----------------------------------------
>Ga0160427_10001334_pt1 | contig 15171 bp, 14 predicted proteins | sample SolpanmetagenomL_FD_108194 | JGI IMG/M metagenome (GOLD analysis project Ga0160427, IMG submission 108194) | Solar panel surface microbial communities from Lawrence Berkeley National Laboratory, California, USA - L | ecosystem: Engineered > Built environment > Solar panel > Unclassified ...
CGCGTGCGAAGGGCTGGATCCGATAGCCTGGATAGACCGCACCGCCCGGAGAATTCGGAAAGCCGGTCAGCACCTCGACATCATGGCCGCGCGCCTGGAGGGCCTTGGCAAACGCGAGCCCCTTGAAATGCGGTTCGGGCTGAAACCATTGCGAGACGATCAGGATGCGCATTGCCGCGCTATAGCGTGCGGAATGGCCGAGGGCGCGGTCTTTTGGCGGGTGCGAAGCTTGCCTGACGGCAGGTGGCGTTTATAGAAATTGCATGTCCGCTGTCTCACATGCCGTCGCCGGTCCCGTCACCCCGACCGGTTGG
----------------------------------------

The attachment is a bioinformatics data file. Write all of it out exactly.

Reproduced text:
>Ga0160427_10001334_pt1 | contig 15171 bp, 14 predicted proteins | sample SolpanmetagenomL_FD_108194 | JGI IMG/M metagenome (GOLD analysis project Ga0160427, IMG submission 108194) | Solar panel surface microbial communities from Lawrence Berkeley National Laboratory, California, USA - L | ecosystem: Engineered > Built environment > Solar panel > Unclassified ...
CGCGTGCGAAGGGCTGGATCCGATAGCCTGGATAGACCGCACCGCCCGGAGAATTCGGAAAGCCGGTCAGCACCTCGACATCATGGCCGCGCGCCTGGAGGGCCTTGGCAAACGCGAGCCCCTTGAAATGCGGTTCGGGCTGAAACCATTGCGAGACGATCAGGATGCGCATTGCCGCGCTATAGCGTGCGGAATGGCCGAGGGCGCGGTCTTTTGGCGGGTGCGAAGCTTGCCTGACGGCAGGTGGCGTTTATAGAAATTGCATGTCCGCTGTCTCACATGCCGTCGCCGGTCCCGTCACCCCGACCGGTTGG